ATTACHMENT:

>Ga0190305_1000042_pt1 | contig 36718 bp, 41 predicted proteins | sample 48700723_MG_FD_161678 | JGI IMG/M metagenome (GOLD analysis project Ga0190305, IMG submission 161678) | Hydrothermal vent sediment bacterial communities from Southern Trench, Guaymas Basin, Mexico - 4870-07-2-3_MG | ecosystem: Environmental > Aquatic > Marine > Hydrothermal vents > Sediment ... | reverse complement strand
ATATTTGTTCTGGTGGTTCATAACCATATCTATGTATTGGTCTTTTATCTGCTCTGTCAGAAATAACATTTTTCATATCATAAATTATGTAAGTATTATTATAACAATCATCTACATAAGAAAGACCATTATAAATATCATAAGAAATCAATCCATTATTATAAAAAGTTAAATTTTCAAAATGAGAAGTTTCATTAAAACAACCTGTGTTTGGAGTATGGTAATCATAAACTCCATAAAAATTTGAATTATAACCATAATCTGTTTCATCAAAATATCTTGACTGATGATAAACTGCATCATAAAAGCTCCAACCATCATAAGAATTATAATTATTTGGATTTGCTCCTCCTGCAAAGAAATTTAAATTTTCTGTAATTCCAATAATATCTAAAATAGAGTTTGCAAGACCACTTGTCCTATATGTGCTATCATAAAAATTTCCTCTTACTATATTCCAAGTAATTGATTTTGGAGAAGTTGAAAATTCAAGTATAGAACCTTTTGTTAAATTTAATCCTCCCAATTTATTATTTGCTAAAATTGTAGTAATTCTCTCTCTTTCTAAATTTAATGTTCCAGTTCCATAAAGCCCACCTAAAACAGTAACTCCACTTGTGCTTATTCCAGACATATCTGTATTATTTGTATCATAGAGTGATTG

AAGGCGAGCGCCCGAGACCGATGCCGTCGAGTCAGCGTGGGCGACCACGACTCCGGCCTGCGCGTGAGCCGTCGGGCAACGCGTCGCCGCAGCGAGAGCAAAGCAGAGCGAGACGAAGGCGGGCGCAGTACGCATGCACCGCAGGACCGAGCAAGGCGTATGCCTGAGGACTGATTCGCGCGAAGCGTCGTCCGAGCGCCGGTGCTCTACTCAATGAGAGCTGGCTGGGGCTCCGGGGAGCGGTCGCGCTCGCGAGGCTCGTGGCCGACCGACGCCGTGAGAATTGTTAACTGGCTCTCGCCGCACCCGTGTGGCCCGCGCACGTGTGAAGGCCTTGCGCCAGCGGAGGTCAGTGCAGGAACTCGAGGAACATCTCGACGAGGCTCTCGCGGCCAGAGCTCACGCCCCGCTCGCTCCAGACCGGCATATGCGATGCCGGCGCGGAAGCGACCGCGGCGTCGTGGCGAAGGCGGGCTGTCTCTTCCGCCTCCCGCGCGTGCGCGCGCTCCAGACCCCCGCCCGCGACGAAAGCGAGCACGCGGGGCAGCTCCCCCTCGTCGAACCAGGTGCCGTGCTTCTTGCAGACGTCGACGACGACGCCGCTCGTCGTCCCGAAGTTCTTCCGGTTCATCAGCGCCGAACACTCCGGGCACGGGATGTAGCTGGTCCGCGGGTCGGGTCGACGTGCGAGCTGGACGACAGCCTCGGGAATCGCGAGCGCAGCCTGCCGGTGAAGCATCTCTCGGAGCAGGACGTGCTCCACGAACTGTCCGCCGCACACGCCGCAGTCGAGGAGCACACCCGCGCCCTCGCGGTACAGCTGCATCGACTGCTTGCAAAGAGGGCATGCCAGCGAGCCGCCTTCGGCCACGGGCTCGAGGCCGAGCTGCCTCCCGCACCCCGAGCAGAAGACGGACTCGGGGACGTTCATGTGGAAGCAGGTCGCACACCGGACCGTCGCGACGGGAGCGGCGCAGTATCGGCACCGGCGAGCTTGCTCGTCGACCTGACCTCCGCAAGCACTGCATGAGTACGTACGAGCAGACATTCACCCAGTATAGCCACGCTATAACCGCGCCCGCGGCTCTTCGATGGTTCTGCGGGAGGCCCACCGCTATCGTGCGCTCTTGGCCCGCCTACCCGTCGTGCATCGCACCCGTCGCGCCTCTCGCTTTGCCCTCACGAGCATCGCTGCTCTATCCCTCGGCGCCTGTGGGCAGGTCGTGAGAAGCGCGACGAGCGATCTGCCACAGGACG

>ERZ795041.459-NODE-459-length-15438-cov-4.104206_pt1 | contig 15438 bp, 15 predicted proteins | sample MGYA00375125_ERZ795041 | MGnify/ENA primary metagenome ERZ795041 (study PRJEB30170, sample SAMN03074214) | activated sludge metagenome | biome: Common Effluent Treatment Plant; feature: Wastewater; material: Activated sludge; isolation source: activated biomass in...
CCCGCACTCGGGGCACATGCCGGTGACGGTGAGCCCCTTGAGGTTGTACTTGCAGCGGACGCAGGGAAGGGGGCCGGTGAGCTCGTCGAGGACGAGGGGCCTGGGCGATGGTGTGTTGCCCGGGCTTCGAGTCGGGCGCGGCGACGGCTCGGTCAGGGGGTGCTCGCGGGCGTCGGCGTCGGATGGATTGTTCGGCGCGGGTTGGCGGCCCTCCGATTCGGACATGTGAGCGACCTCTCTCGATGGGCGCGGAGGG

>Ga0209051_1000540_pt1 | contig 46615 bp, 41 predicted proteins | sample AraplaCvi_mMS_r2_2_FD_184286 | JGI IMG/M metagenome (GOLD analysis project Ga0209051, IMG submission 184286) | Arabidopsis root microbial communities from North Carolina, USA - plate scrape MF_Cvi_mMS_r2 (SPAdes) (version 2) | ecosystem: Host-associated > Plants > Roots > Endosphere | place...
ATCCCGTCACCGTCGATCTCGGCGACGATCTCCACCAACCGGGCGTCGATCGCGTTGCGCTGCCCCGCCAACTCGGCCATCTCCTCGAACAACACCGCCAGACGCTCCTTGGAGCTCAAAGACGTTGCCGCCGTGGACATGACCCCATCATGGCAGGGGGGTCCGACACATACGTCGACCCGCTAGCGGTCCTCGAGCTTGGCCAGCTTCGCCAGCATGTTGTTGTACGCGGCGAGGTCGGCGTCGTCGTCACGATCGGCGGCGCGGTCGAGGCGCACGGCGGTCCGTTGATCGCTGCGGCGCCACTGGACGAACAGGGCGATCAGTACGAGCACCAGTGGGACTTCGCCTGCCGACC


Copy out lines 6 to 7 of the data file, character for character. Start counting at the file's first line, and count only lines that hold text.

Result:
>Ga0209051_1000540_pt1 | contig 46615 bp, 41 predicted proteins | sample AraplaCvi_mMS_r2_2_FD_184286 | JGI IMG/M metagenome (GOLD analysis project Ga0209051, IMG submission 184286) | Arabidopsis root microbial communities from North Carolina, USA - plate scrape MF_Cvi_mMS_r2 (SPAdes) (version 2) | ecosystem: Host-associated > Plants > Roots > Endosphere | place...
ATCCCGTCACCGTCGATCTCGGCGACGATCTCCACCAACCGGGCGTCGATCGCGTTGCGCTGCCCCGCCAACTCGGCCATCTCCTCGAACAACACCGCCAGACGCTCCTTGGAGCTCAAAGACGTTGCCGCCGTGGACATGACCCCATCATGGCAGGGGGGTCCGACACATACGTCGACCCGCTAGCGGTCCTCGAGCTTGGCCAGCTTCGCCAGCATGTTGTTGTACGCGGCGAGGTCGGCGTCGTCGTCACGATCGGCGGCGCGGTCGAGGCGCACGGCGGTCCGTTGATCGCTGCGGCGCCACTGGACGAACAGGGCGATCAGTACGAGCACCAGTGGGACTTCGCCTGCCGACC